UK Universities are reducing the number of days students are required to be on campus to enable them to work part-time as they struggle to survive the cost of living crisis. Compact teaching calendars, where lectures and seminars are arranged on two or three days rather than scattered throughout the week, are being implemented by a number of institutions, according to the daily Guardian piece. The change will make it simpler for the increasing number of undergraduates who must work part-time jobs to support themselves. Over 50% of students currently also work outside of school, growing from 34% in 2021 and 45% in 2022.
Young students commencing their degrees in the autumn suffer financial instability due to insufficient maintenance loans that barely cover living expenses and poor families who struggle to pay parental payments. According to the Universities and Colleges Admissions Service (Ucas), two-thirds of new students anticipate working a part-time job to make ends meet. Students talk of needing to work overtime, miss meals, or use credit cards to make ends meet.
De Montfort University, in Leicester, tested compact timetables last year in half of its courses and is introducing them across the board this autumn. Instead of studying four modules at a time, with about two hours’ teaching a week on each, undergraduates study one module for seven weeks.
“The change allows for more compact timetables and this sits round students’ lives better,” said vice-chancellor Prof Katie Normington. “A lot of students are working and have other responsibilities, and it makes organisation of that easier. We had great feedback last year from students. Internal surveys show that those on the block-teaching timetable were about 10% happier than those not doing it.”
The policy also benefits commuter students, who choose to live at home or cannot afford to move away because of rising rents and living costs. “Students with a Leicester or Leicestershire postcode rose from 42 to 47% last year,” said Prof Normington. “If they are travelling in to campus, it is easier and cheaper to do that a couple of times a week rather than four or five times for an hour here and there.”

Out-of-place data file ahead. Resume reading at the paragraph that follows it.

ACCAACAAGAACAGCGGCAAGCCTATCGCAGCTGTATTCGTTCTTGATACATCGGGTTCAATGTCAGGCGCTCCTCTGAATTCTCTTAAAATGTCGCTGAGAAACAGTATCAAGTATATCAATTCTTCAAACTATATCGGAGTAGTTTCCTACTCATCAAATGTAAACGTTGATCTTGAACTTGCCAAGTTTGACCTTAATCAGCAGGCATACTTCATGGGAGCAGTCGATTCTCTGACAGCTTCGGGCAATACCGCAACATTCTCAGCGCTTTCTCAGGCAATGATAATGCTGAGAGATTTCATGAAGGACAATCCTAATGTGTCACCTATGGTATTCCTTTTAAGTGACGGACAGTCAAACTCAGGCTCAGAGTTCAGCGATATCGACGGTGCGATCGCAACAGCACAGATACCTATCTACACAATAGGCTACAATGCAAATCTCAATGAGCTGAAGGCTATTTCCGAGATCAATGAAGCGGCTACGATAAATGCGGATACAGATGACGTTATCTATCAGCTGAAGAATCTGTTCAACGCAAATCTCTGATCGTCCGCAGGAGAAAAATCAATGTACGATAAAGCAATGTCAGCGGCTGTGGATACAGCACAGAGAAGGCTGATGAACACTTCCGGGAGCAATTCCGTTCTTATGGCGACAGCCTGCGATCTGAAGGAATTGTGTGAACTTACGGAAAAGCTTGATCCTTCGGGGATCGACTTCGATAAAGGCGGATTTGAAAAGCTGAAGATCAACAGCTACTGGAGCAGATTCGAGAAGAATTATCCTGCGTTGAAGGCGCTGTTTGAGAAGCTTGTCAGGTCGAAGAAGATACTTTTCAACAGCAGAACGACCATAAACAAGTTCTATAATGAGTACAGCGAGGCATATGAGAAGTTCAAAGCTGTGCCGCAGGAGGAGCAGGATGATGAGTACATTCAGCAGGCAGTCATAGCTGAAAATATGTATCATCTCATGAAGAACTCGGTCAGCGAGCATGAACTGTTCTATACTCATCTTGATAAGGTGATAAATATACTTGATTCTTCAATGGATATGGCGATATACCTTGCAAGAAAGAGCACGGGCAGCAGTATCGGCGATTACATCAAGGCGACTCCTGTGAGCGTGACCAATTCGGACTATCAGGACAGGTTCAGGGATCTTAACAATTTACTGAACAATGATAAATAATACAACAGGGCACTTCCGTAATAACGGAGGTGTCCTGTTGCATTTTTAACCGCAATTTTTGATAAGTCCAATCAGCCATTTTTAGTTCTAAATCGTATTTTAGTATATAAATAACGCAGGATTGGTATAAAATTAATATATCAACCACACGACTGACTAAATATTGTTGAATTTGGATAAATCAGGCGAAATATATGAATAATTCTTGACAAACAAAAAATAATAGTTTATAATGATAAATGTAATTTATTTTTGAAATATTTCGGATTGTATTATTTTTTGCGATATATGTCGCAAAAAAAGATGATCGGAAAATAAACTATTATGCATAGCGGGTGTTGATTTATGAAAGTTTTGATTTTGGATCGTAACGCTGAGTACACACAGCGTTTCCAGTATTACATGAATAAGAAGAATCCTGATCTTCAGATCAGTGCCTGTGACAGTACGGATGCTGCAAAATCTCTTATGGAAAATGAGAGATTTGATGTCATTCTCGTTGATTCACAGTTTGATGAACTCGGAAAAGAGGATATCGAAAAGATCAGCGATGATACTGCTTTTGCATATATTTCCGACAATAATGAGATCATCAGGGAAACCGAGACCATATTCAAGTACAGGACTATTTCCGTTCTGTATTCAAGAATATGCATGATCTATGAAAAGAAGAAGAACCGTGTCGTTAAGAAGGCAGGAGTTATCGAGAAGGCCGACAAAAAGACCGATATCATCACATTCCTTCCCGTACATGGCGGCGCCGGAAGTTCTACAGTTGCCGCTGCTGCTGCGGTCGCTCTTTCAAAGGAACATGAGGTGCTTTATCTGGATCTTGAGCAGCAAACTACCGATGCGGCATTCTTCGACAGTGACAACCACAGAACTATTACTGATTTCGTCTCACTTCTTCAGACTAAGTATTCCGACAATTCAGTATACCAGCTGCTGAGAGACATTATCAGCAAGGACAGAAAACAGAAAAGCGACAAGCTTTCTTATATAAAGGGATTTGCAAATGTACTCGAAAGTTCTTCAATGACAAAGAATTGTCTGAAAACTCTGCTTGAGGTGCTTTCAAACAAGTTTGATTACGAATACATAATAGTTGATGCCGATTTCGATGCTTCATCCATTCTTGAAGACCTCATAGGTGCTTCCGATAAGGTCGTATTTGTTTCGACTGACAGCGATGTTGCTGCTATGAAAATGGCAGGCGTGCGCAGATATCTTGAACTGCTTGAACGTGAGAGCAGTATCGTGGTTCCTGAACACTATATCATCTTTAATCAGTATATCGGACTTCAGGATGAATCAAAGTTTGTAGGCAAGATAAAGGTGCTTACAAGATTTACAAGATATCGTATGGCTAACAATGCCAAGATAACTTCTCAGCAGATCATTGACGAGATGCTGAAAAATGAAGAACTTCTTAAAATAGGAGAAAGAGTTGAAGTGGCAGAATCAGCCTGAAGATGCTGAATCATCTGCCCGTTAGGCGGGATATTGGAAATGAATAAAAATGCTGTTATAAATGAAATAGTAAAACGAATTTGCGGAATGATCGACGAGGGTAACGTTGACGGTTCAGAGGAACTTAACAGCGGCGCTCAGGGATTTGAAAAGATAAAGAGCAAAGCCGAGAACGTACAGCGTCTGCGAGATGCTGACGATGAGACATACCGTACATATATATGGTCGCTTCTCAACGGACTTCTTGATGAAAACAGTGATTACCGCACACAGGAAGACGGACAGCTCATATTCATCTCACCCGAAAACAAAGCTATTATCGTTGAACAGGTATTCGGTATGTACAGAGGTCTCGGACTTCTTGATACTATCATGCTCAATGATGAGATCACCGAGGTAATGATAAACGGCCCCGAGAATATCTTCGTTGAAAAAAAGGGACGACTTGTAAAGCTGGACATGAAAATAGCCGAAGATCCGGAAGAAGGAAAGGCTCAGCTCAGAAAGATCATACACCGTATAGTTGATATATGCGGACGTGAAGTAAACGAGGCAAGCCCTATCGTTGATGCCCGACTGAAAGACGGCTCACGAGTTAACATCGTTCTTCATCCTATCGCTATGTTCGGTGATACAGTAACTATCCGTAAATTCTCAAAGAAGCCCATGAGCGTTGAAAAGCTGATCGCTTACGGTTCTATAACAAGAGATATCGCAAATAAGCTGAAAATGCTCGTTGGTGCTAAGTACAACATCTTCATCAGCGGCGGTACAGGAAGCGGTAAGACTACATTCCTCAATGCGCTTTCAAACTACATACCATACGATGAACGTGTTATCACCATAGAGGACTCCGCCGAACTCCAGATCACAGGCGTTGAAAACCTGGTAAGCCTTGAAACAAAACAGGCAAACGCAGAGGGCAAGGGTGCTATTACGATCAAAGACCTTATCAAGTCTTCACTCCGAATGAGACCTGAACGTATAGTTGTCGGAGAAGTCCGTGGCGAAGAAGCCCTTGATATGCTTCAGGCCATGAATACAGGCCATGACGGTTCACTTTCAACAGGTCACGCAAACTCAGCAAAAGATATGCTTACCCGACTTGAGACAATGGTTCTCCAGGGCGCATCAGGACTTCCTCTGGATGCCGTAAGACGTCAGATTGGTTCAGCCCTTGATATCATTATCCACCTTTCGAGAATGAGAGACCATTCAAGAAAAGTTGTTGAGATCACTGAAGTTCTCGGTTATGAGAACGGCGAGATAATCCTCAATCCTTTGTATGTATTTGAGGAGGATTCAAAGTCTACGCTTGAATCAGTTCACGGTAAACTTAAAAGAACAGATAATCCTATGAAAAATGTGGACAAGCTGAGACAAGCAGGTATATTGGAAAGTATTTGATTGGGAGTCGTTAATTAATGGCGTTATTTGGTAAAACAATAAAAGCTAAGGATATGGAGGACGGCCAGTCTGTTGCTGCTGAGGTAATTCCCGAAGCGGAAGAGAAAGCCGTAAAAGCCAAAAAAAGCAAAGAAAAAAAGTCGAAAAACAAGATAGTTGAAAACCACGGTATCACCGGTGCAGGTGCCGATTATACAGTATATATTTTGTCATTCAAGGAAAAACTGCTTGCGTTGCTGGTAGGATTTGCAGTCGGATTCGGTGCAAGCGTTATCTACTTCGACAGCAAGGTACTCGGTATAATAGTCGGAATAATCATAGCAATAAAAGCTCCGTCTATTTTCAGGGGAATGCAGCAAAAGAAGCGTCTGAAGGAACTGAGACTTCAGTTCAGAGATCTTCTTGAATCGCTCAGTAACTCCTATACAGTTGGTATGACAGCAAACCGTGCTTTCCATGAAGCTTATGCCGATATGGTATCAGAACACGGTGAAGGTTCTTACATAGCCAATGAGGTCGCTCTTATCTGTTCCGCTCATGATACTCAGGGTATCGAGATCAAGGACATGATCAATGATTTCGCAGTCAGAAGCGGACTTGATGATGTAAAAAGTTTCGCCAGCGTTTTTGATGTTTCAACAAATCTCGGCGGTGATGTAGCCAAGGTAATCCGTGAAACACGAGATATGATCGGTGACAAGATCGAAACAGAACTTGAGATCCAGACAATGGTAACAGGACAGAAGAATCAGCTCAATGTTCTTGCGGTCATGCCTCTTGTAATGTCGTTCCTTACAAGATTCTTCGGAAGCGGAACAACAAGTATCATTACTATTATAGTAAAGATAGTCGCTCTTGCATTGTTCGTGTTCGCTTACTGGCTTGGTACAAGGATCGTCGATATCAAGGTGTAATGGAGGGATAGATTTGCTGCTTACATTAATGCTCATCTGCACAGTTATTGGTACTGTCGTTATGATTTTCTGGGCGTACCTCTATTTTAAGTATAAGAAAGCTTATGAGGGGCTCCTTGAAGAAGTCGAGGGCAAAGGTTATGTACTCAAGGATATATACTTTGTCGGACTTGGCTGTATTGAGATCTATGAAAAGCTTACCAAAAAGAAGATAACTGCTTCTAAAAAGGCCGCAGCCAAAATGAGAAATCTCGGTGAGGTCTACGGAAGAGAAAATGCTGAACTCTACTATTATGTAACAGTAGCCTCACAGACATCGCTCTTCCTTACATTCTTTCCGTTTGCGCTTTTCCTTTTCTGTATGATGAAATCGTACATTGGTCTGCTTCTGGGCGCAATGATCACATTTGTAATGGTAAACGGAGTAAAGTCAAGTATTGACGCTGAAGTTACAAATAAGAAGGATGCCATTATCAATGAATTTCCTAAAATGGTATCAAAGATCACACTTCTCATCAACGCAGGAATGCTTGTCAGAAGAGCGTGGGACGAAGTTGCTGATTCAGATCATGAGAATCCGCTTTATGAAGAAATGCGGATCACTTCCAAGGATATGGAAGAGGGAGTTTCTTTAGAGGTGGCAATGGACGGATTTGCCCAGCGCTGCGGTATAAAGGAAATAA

Two to three-day timetables are also a feature of student life at Sunderland, Anglia Ruskin universities’ London campuses and the University of Law, with 16 campuses around England. At Coventry University’s campuses in Dagenham and Greenwich, students are taught over two-and-a-half days a week.
The model is entirely down to the cost of living issue,” said John Dishman, pro-vice-chancellor and CEO of CU Group. “Barking and Dagenham is the poorest borough of London. People rely on having part-time work and their income is basically maintenance loan and part-time work. We have seen it more and more over the last two years or so. People just will not have access to courses unless it is built alongside their ability to work. Some people are working nearly five days a week and studying with us the rest of the time. It’s not so much a part-time job as a full-time one. Their dedication is amazing. We have our graduation ceremony every year at the O2 and it’s just phenomenal the amount of work people put in to get there.”
Similarly at the Coventry and Scarborough campuses, lectures and seminars are held either five mornings or five afternoons a week, as part of its commitment to “life-shaped learning”. Roehampton University’s new timetables also allow students to plan ahead making it easier to fit in paid work. From this autumn, teaching on the first year of most of its undergraduate degree courses will be scheduled on no more than three days a week to help students “combine study with work, caring and other commitments”.
Cost of living worries ranked as a top concern in this year’s student experience survey, commissioned by Advance HE and the Higher Education Policy Institute (HEPI).